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Everything You Wanted to Know About Banned Books

Before we start out, let me be clear: I am not an expert. I'm going to keep repeating this because I want you to know that I don't have the answers, I'm still researching and learning, and I'm here to share what I've found and not position myself as the final word on this topic.

As I mentioned in a previous post, my local school district has been wrestling with this topic after recommending that the book All-American Boys by Jason Reynolds and Brendan Kiely be included in the curriculum for 9th grade. Friends and neighbors started describing the book as "filth," frequently posting their objections to the text (and the school board members endorsing its inclusion). Having read the book (and LOVED IT) I felt saddened and confused by the opposition.

I know this kind of reaction is not unique to my area - a thriving small town in Central Pennsylvania with fairly conservative, middle-class values. But like many who find themselves participating in the on-going discussion of race in America, I thought maybe we had progressed farther than this.


But we're going to save that discussion for another post. Today, I just want to share with you some basic FAQs around banned books and point you to some reputable sources for more information.


Banning books goes back a long way. In the early days of the printing press, people who objected to a book's content burned that book, essentially eliminating it from public consumption and stopping the spread of ideas the book promoted. Today, instead of burning, we ban books. But before a book can be banned, it has to be challenged. A challenged book is one that a person or group has flagged as inappropriate or objectionable for some reason. A banned book is a text that has been removed, from a library or curriculum. Most books are banned from school libraries as opposed to public libraries.


Interestingly enough, I learned that government institutions cannot ban books. In fact, it's illegal. This mandate extends to school officials. In 1982, the case of Board of Education, Island Trees School District v. Pico states that according to a student's First Amendment right "to receive information and ideas" a school board may not restrict access to a book based on "narrowly partisan or political" reasons. Supreme Court Justice Blackmun also noted that school officials’ removal of books “for the purpose of restricting access to the political ideas, or social perspectives discussed in them, when that action is motivated simply by the officials’ disapproval of the ideas involved” was a violation of the First Amendment.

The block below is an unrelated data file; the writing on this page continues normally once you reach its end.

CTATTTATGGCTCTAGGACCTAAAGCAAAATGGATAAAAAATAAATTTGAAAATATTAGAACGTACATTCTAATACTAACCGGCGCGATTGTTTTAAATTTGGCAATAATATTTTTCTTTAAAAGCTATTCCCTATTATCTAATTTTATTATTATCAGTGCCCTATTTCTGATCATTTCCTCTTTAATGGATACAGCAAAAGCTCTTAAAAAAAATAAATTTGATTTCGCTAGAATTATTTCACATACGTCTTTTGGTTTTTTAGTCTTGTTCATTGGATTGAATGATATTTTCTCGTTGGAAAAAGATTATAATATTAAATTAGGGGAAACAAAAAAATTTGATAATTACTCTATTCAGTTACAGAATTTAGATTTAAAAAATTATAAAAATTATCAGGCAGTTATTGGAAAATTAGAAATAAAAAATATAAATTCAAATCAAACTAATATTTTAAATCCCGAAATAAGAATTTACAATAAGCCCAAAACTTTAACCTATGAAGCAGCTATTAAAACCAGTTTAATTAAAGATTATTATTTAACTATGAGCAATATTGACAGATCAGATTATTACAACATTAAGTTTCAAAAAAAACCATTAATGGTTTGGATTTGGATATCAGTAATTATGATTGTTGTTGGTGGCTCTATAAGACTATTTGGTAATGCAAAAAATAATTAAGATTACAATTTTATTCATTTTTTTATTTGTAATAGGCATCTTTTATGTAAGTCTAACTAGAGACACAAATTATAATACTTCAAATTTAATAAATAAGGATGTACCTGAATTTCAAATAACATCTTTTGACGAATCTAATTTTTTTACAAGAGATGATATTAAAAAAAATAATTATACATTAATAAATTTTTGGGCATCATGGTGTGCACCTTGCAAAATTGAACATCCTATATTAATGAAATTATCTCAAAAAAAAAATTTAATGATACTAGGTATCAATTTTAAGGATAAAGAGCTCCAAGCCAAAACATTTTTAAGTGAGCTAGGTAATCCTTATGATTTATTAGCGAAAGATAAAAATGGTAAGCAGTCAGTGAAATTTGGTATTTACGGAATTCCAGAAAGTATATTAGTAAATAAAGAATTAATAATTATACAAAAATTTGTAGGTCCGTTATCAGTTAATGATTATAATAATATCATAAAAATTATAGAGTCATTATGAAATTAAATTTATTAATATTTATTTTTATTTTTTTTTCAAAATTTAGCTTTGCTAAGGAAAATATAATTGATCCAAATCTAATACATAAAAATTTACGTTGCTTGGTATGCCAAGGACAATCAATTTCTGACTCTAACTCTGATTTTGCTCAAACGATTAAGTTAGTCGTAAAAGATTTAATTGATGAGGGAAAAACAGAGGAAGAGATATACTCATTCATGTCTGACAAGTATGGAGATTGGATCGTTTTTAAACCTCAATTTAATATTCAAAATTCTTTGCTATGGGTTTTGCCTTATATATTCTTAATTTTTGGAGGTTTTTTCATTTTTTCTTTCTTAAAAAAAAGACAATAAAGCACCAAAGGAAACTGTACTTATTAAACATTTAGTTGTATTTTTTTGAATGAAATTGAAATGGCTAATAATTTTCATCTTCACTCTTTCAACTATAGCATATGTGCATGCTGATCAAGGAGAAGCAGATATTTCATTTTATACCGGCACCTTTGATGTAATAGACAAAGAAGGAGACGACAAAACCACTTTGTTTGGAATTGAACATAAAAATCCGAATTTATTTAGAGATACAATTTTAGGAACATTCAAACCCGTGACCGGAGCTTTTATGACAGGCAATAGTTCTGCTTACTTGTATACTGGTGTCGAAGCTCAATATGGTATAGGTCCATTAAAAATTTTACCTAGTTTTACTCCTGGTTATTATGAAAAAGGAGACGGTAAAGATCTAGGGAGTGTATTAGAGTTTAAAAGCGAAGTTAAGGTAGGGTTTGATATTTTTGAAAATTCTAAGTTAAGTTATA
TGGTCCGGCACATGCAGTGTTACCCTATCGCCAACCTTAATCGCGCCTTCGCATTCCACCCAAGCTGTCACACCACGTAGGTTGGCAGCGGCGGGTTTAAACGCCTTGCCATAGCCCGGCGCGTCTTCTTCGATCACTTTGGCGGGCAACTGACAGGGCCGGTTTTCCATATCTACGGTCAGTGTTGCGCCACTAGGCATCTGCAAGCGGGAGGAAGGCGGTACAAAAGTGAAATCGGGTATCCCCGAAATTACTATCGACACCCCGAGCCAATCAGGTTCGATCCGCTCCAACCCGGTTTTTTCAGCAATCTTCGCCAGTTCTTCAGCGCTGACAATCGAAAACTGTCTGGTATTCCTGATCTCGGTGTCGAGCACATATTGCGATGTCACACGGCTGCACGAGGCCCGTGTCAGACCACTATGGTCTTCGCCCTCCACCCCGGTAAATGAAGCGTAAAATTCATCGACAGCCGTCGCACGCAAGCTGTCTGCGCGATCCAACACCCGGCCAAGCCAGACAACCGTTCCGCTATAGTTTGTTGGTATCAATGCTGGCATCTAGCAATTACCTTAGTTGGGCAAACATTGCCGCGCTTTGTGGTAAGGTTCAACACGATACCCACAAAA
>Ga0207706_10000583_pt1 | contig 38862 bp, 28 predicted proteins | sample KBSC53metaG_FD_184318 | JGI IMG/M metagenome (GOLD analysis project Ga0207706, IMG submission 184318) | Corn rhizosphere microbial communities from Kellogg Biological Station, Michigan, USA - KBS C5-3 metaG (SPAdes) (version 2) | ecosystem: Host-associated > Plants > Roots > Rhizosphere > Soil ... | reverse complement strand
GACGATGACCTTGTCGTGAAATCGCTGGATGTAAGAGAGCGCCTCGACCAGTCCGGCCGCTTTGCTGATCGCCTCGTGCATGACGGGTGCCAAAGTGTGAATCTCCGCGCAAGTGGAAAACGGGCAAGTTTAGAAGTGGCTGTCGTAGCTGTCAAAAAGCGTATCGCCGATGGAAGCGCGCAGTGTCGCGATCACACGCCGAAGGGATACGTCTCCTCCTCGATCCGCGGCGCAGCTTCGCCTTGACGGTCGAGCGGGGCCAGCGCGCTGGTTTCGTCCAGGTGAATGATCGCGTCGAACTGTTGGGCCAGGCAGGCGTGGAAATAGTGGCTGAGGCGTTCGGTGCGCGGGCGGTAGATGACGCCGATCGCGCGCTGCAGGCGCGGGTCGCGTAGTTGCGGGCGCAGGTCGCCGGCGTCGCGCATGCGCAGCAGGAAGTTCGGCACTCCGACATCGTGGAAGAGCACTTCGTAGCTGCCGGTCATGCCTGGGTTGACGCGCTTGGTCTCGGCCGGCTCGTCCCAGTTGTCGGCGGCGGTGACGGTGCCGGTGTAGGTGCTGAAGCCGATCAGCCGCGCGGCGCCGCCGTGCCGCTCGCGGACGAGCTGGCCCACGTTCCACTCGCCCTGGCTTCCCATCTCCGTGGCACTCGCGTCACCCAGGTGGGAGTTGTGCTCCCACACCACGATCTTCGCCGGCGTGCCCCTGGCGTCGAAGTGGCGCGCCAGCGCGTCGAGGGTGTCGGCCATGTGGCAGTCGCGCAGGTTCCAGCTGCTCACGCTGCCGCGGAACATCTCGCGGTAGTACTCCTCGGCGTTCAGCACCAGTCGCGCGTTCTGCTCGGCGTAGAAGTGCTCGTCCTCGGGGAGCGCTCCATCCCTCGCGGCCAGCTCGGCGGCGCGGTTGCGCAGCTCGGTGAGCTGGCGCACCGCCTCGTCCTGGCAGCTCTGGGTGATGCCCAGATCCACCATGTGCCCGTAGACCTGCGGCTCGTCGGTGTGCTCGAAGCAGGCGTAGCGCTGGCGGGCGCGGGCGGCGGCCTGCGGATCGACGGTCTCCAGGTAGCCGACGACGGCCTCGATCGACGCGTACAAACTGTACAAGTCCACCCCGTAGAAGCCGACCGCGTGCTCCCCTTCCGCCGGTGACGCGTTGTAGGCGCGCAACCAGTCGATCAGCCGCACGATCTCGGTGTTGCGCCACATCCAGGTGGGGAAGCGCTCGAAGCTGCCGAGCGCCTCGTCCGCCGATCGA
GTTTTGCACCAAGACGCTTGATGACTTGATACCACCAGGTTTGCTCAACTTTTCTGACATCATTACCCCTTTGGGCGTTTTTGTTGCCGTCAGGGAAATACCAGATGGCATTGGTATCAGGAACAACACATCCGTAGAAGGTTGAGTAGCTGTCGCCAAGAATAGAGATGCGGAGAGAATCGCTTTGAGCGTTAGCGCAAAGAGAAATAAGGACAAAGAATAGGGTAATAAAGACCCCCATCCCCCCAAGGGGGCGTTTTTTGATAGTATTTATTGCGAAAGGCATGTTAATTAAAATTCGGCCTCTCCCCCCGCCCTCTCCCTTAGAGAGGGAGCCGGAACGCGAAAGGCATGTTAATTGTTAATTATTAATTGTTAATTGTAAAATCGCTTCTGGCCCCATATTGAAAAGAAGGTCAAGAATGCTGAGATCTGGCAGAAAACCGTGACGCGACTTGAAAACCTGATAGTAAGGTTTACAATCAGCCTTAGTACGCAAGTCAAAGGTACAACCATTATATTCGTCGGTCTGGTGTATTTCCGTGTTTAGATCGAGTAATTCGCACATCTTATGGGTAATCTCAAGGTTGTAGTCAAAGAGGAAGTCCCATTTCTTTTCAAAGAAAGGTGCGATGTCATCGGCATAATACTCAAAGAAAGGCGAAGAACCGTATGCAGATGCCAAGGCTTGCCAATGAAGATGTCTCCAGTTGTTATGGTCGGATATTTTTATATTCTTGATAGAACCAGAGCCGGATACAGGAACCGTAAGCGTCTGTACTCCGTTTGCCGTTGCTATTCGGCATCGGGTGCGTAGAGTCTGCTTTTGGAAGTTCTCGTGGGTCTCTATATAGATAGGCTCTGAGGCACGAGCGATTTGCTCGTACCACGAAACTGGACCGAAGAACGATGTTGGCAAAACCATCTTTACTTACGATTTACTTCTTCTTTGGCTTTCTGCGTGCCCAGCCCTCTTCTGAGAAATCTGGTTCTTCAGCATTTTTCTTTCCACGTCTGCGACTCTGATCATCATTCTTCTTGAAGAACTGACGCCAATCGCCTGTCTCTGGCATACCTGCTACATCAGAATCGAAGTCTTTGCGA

So when a movement for banning a book comes, it typically comes from another group, like parents.


Books get banned for a variety of reasons. Proponents of banning texts argue that it is a "protective" measure, finding the book's content to be inappropriate in some way for the targeted reader. Arizona State University has a great description of the motivations for banning books here, and I encourage you to take a second to read it. But commonly (and historically), most books are challenged because of:

  • Racial issues

  • "Damaging" lifestyle portrayals

  • Sexuality

  • Vulgar language

  • Violence

  • Religious affiliations

  • Age inappropriateness


It goes against my nature to provide a "how to" for banning a book, but I think it's worth sharing the process for the sake of understanding. It is likely that individual institutions will have their own policies and procedures around removing a book. For example, our local public library puts a form on their website. If the form is filled out, it goes to the library director and Board of Trustees for review. If you want to ban a book at a particular institution, it is best to acquaint yourself with their policies. However, in general:

  1. An individual or group brings a complain about a text. Usually, within their complaint, the individual must articulate their objections to the material. The complaint needs to be formally filed.

  2. Once the complaint is filed, it goes before a board or committee for review. The review group takes into account the target reader, institutional policies, and the larger community.

  3. When the review is complete, the book is either removed from the shelves or left there. Depending upon the outcome, further action can be taken in the form of actual court action.


In my next blog posts, we'll explore this issue more in depth. But I think, regardless of what side of the argument you fall, these action steps apply:

  1. Read the book. It's impossible to argue for or against a book you haven't read. Don't go off of the reviews of others. See for yourself what the fuss is all about and come to your own conclusion.

  2. Ask questions with respect. The bulk of books that get banned are connected in some way to a school. Most teachers choose books because they bring something of value to the student. Before you decide about a book (for or against), take the time to find out why it's being chosen. What is the book's literary merit? If it's a contentious topic, why (and how) does the teacher want to deal with it in the classroom? Is there a less-objectionable alternative that the teacher is willing to provide alongside the challenged book?

  3. Consider the problem. Ask yourself why you object to (or support) the book. Be able to articulate this and pair it with text evidence. Make your argument about more than just your personal feelings.

The quote from Stephen Chbosky says it best: "Banning books gives us silence when we need speech. It closes our ears when we need to listen. It makes us blind when we need sight." Wrestling with banned books offers an opportunity for important discussion. Making the most of this opportunity - not being afraid of the tension - results in greater understanding.





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